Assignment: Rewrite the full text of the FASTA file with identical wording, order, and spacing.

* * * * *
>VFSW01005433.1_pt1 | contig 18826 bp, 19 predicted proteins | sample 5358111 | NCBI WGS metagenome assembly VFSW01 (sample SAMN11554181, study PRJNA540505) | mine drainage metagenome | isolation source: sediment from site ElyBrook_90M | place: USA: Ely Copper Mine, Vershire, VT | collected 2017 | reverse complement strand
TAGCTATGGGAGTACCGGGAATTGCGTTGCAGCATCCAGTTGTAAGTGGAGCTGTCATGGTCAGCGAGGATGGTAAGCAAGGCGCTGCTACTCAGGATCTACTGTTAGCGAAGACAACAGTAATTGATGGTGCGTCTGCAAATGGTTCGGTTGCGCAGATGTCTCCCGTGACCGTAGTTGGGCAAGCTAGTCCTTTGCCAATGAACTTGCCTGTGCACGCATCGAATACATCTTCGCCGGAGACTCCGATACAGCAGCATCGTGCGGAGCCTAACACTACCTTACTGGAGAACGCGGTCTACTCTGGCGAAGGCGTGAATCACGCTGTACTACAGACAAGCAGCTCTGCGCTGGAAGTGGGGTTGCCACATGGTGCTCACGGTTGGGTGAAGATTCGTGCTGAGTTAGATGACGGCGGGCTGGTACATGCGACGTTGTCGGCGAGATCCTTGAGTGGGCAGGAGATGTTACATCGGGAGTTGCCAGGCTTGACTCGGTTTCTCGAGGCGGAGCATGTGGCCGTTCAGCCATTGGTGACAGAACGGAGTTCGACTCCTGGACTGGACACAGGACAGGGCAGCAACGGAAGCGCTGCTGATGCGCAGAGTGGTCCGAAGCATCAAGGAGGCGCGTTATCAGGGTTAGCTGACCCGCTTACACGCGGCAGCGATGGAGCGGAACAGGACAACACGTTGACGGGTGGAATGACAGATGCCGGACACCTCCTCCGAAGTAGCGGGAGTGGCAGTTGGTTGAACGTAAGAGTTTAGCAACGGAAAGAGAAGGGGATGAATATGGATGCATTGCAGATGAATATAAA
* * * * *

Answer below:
>VFSW01005433.1_pt1 | contig 18826 bp, 19 predicted proteins | sample 5358111 | NCBI WGS metagenome assembly VFSW01 (sample SAMN11554181, study PRJNA540505) | mine drainage metagenome | isolation source: sediment from site ElyBrook_90M | place: USA: Ely Copper Mine, Vershire, VT | collected 2017 | reverse complement strand
TAGCTATGGGAGTACCGGGAATTGCGTTGCAGCATCCAGTTGTAAGTGGAGCTGTCATGGTCAGCGAGGATGGTAAGCAAGGCGCTGCTACTCAGGATCTACTGTTAGCGAAGACAACAGTAATTGATGGTGCGTCTGCAAATGGTTCGGTTGCGCAGATGTCTCCCGTGACCGTAGTTGGGCAAGCTAGTCCTTTGCCAATGAACTTGCCTGTGCACGCATCGAATACATCTTCGCCGGAGACTCCGATACAGCAGCATCGTGCGGAGCCTAACACTACCTTACTGGAGAACGCGGTCTACTCTGGCGAAGGCGTGAATCACGCTGTACTACAGACAAGCAGCTCTGCGCTGGAAGTGGGGTTGCCACATGGTGCTCACGGTTGGGTGAAGATTCGTGCTGAGTTAGATGACGGCGGGCTGGTACATGCGACGTTGTCGGCGAGATCCTTGAGTGGGCAGGAGATGTTACATCGGGAGTTGCCAGGCTTGACTCGGTTTCTCGAGGCGGAGCATGTGGCCGTTCAGCCATTGGTGACAGAACGGAGTTCGACTCCTGGACTGGACACAGGACAGGGCAGCAACGGAAGCGCTGCTGATGCGCAGAGTGGTCCGAAGCATCAAGGAGGCGCGTTATCAGGGTTAGCTGACCCGCTTACACGCGGCAGCGATGGAGCGGAACAGGACAACACGTTGACGGGTGGAATGACAGATGCCGGACACCTCCTCCGAAGTAGCGGGAGTGGCAGTTGGTTGAACGTAAGAGTTTAGCAACGGAAAGAGAAGGGGATGAATATGGATGCATTGCAGATGAATATAAA